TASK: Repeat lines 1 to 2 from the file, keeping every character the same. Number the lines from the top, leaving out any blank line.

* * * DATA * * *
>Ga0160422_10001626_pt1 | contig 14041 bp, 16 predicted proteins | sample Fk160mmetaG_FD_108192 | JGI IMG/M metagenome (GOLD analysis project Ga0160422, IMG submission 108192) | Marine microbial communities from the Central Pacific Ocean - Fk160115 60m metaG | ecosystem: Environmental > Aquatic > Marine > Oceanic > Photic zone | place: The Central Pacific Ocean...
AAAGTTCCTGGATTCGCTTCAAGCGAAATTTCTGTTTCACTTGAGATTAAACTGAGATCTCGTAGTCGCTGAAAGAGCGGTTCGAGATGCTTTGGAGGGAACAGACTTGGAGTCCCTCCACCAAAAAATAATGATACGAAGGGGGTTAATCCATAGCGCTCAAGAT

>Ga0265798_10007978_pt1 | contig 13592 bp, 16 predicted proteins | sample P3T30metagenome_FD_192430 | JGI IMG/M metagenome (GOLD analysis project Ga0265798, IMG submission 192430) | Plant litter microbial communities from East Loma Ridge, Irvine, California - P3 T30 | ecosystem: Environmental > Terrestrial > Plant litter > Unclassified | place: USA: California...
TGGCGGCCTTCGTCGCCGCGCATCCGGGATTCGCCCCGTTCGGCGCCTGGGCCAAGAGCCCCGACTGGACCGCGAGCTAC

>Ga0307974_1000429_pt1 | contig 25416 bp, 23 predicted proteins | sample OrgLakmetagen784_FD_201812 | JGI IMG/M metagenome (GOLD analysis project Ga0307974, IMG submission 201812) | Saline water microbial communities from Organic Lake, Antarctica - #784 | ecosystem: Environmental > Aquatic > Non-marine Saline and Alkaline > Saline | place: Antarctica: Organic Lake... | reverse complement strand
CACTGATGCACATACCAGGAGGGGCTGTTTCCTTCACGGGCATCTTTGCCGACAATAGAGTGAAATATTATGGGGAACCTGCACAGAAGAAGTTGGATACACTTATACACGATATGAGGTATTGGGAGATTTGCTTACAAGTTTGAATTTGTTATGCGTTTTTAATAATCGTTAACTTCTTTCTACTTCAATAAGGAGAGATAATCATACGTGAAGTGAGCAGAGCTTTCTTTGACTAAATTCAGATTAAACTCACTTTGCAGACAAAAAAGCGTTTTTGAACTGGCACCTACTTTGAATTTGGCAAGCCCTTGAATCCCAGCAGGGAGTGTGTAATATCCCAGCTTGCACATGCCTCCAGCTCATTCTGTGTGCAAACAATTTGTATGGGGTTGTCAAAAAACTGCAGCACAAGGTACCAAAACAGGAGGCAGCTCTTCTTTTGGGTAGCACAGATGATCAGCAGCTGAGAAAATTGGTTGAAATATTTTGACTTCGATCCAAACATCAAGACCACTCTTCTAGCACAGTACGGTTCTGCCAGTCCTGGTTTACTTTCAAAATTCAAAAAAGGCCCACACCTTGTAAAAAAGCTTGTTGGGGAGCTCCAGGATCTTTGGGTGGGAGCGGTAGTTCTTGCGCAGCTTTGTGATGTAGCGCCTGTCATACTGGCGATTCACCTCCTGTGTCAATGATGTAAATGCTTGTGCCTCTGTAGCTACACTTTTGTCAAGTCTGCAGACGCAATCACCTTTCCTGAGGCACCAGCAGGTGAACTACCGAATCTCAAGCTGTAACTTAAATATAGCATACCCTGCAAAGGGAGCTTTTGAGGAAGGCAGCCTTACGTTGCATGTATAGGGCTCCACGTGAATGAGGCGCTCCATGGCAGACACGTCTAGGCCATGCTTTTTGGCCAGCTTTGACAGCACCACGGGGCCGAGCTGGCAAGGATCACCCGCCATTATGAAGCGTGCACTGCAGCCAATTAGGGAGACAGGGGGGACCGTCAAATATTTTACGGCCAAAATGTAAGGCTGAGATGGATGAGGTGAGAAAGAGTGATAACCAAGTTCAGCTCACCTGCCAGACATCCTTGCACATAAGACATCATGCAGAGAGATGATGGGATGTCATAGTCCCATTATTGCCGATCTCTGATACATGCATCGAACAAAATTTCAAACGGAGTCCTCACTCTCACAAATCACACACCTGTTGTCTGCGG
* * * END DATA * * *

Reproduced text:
>Ga0160422_10001626_pt1 | contig 14041 bp, 16 predicted proteins | sample Fk160mmetaG_FD_108192 | JGI IMG/M metagenome (GOLD analysis project Ga0160422, IMG submission 108192) | Marine microbial communities from the Central Pacific Ocean - Fk160115 60m metaG | ecosystem: Environmental > Aquatic > Marine > Oceanic > Photic zone | place: The Central Pacific Ocean...
AAAGTTCCTGGATTCGCTTCAAGCGAAATTTCTGTTTCACTTGAGATTAAACTGAGATCTCGTAGTCGCTGAAAGAGCGGTTCGAGATGCTTTGGAGGGAACAGACTTGGAGTCCCTCCACCAAAAAATAATGATACGAAGGGGGTTAATCCATAGCGCTCAAGAT